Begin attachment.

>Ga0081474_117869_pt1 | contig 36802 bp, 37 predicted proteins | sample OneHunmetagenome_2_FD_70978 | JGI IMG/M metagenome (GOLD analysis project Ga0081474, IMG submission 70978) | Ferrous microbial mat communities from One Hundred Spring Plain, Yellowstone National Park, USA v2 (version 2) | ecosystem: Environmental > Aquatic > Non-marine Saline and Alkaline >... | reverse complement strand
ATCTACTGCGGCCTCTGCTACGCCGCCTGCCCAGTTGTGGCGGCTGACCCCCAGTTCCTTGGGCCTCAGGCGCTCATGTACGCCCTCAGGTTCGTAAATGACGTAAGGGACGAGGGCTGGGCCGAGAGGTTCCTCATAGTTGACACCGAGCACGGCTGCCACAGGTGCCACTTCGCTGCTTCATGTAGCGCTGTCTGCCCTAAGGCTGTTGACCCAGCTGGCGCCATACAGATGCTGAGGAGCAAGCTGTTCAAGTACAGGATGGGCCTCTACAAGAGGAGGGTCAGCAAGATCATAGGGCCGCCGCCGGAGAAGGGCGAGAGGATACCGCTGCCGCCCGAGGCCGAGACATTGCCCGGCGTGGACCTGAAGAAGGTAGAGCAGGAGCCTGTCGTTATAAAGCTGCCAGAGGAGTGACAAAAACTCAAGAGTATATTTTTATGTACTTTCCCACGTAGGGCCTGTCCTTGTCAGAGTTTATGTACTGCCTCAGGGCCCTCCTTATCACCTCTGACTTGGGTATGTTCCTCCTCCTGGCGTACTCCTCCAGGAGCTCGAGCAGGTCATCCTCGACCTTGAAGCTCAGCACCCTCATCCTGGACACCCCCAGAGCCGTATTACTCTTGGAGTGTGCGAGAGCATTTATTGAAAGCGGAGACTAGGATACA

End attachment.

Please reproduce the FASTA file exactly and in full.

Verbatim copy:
>Ga0081474_117869_pt1 | contig 36802 bp, 37 predicted proteins | sample OneHunmetagenome_2_FD_70978 | JGI IMG/M metagenome (GOLD analysis project Ga0081474, IMG submission 70978) | Ferrous microbial mat communities from One Hundred Spring Plain, Yellowstone National Park, USA v2 (version 2) | ecosystem: Environmental > Aquatic > Non-marine Saline and Alkaline >... | reverse complement strand
ATCTACTGCGGCCTCTGCTACGCCGCCTGCCCAGTTGTGGCGGCTGACCCCCAGTTCCTTGGGCCTCAGGCGCTCATGTACGCCCTCAGGTTCGTAAATGACGTAAGGGACGAGGGCTGGGCCGAGAGGTTCCTCATAGTTGACACCGAGCACGGCTGCCACAGGTGCCACTTCGCTGCTTCATGTAGCGCTGTCTGCCCTAAGGCTGTTGACCCAGCTGGCGCCATACAGATGCTGAGGAGCAAGCTGTTCAAGTACAGGATGGGCCTCTACAAGAGGAGGGTCAGCAAGATCATAGGGCCGCCGCCGGAGAAGGGCGAGAGGATACCGCTGCCGCCCGAGGCCGAGACATTGCCCGGCGTGGACCTGAAGAAGGTAGAGCAGGAGCCTGTCGTTATAAAGCTGCCAGAGGAGTGACAAAAACTCAAGAGTATATTTTTATGTACTTTCCCACGTAGGGCCTGTCCTTGTCAGAGTTTATGTACTGCCTCAGGGCCCTCCTTATCACCTCTGACTTGGGTATGTTCCTCCTCCTGGCGTACTCCTCCAGGAGCTCGAGCAGGTCATCCTCGACCTTGAAGCTCAGCACCCTCATCCTGGACACCCCCAGAGCCGTATTACTCTTGGAGTGTGCGAGAGCATTTATTGAAAGCGGAGACTAGGATACA